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Nevada

The history of Southern Nevada is inextricably tied to water.

The seventh largest state, Nevada is also is the driest, averaging 9 inches of rain annually. Southern Nevada, where the state’s major population center is concentrated, receives an average of 4 inches of rain each year.

More than 70 percent of the state’s population resides in Clark County in Southern Nevada, which gets nearly 90 percent of its water from the Colorado River.

Early Las Vegas history

Located in Clark County, the Las Vegas Valley was home to Paiutes and Patayan Indians hundreds of years before Anglo-Europeans settled the area. They were sustained by bubbling artesian springs that fed a small stream and a grassy meadow, which inspired Spanish-speaking explorers to name the valley “Las Vegas” – or “the meadows” in Spanish.

In the 1800s, Las Vegas became a resting place along the Spanish Trail and a major campsite along the Mormon Road. It remained sparsely populated until the San Pedro, Los Angeles and Salt Lake Railroad (later known as the Union Pacific) laid tracks in Southern Nevada and designated Las Vegas as a water stop for its steam engines.

The railroad created the Las Vegas Land & Water Company to operate the first water distribution system in the valley. In May 1905, the railroad auctioned land, creating the town site of Las Vegas. With groundwater as its sole source of water, Las Vegas continued to grow slowly.

Population Increase and a Water Crisis

Hoover Dam, on the border between Nevada and Arizona, was created to control Colorado River floods, provide irrigation water and produce hydroelectric power. The Hoover Dam project resulted in two notable events for Southern Nevada. The project brought an influx of people to the area from 1928 to 1936, and also created the Lake Mead reservoir.


Although the 1922 Colorado River Compact allotted a small amount of Colorado River water to Southern Nevada, that supply went largely unused until 1942, when local companies began importing Lake Mead water for industrial purposes. The rest of the valley continued to rely on groundwater supplies. By the mid-1940s, however, the town of Las Vegas was facing a major water crisis. As population and water demand grew, city officials became more concerned about a dwindling groundwater supply.

Hoping to curb groundwater usage, the Nevada Legislature created the Las Vegas Valley Water District in 1947 to begin using the state's Colorado River allocation. The Water District began operations on July 1, 1954.

Southern Nevada began to overdraw its groundwater supply in 1962 with a population of 119,000. Design of the new Southern Nevada Water System, which treats and delivers Colorado River water to the valley, began in 1960, and the system became operational in 1971.

By 1990, there were almost 750,000 people in the Las Vegas Valley and land use exceeded 71,000 acres. Resource challenges at the end of the 1980s had reached a crisis point; with the new decade, local leaders began to aggressively explore different options for extending and managing water resources, while meeting the ongoing demands of the community.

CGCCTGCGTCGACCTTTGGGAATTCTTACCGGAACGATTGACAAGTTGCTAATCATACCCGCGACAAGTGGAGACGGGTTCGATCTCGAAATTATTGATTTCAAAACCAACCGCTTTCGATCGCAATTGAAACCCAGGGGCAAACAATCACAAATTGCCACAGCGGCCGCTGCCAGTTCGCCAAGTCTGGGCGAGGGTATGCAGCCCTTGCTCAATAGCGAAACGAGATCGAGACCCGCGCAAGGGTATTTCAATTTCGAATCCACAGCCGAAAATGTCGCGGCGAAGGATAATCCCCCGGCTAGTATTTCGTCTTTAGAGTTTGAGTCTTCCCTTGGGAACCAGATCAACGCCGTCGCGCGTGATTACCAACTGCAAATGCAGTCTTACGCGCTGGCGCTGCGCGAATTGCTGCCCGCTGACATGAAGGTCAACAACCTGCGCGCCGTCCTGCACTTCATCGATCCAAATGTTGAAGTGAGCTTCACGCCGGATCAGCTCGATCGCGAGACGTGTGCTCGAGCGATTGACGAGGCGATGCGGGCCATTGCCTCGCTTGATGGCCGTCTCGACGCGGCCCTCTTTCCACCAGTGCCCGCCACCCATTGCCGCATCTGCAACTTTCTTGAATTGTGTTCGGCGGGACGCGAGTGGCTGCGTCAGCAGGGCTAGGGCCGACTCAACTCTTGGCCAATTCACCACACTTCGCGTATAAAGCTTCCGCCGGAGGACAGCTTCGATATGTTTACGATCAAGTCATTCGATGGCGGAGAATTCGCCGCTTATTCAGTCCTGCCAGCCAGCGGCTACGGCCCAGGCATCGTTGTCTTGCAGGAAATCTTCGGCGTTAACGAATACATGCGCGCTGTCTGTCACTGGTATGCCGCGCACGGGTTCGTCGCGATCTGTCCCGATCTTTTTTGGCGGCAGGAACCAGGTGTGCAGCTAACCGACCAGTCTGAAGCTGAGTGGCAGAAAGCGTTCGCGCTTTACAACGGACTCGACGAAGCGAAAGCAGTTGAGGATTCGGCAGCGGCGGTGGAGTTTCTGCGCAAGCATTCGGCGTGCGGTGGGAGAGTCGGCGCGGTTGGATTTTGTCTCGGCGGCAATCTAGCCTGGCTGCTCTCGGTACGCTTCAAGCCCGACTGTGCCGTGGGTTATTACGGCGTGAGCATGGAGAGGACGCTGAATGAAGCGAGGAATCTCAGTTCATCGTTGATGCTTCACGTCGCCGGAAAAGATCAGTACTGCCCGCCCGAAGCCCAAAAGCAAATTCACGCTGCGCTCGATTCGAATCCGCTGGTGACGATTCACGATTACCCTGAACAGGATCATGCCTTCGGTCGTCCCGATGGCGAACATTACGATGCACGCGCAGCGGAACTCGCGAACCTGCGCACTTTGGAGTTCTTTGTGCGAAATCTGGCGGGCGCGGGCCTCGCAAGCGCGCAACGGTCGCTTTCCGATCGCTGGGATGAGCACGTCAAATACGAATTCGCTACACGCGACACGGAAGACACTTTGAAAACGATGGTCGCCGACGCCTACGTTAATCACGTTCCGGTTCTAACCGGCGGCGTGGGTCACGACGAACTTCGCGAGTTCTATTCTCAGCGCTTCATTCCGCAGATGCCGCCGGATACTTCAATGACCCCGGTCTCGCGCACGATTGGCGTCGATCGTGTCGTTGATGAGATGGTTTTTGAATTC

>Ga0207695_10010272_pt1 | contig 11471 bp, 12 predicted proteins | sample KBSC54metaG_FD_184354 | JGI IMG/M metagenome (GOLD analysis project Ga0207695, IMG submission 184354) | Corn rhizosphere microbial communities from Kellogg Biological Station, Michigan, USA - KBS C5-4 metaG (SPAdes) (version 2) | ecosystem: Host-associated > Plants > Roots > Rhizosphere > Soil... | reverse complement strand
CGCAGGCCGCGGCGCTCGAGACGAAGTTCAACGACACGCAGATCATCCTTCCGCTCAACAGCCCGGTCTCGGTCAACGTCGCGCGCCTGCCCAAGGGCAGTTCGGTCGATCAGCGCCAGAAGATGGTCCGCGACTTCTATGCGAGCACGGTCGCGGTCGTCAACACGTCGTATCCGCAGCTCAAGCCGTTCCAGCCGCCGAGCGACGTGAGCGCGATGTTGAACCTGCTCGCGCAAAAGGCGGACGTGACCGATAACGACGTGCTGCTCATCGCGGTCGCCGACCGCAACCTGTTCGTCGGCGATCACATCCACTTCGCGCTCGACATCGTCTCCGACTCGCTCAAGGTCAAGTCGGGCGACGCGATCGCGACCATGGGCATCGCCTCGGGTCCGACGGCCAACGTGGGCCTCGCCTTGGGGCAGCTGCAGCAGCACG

A Regional Approach to Water Management

To manage its limited water resources, Southern Nevada’s major water and wastewater agencies came together to establish the Southern Nevada Water Authority in 1991.

SNWA, which is governed by a seven-member Board of Directors representing each of the member agencies, also negotiates for additional water resources, operates the regional water treatment and delivery system, conducts water-related research and promotes conservation. The Authority’s seven member agencies include:
  • Big Bend Water District (Laughlin)
  • Boulder City
  • Clark County Water Reclamation District
  • Henderson
  • Las Vegas
  • Las Vegas Valley Water District
  • North Las Vegas

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Current Water Use

In Southern Nevada, residential water customers use just over 60 percent of the water supply, with 12.8 percent for commercial/industrial, 6.8 percent for golf courses, 7.2 percent for resorts, 5.6 percent for schools and parks, 5.6 percent for common areas and 1.6 percent for other water use.
 

Drought and Conservation

In 1999, the Colorado River Basin began to experience drought conditions that, from 2000 to 2004, became the worst five-year drought in the recorded history of the basin. These conditions were aggravated by several years of extremely dry soil conditions, which further reduced total runoff.

In 2003, in response to drought in the Colorado River Basin, the Southern Nevada Water Authority and its member agencies implemented a Drought Plan that strengthens turf limits and imposes mandatory drought restrictions to achieve an immediate reduction in outdoor water use. These restrictions include mandatory watering group assignments, increased water waste fees and water budgets for golf courses.

SNWA has implemented one of the most aggressive and comprehensive water conservation programs in the nation. The goal is to change water-use habits without causing an adverse impact on the quality of life. SNWA offers rebates and services that help reduce outdoor water use, and supports a number of public outreach activities to educate the public about conservation.

The successful Water Smart Landscapes rebate pays residential and commercial property owners to remove grass and replace it with xeriscape. Since the program’s inception, more than 160 million square feet of lawn has been removed, saving billions of gallons of water each year.

The Drought Plan and conservation rebates have helped Southern Nevada save water. Between 2002 and 2011, Southern Nevada’s consumption of Colorado River water decreased by approximately 36 billion gallons, despite the addition of 400,000 residents during that decade.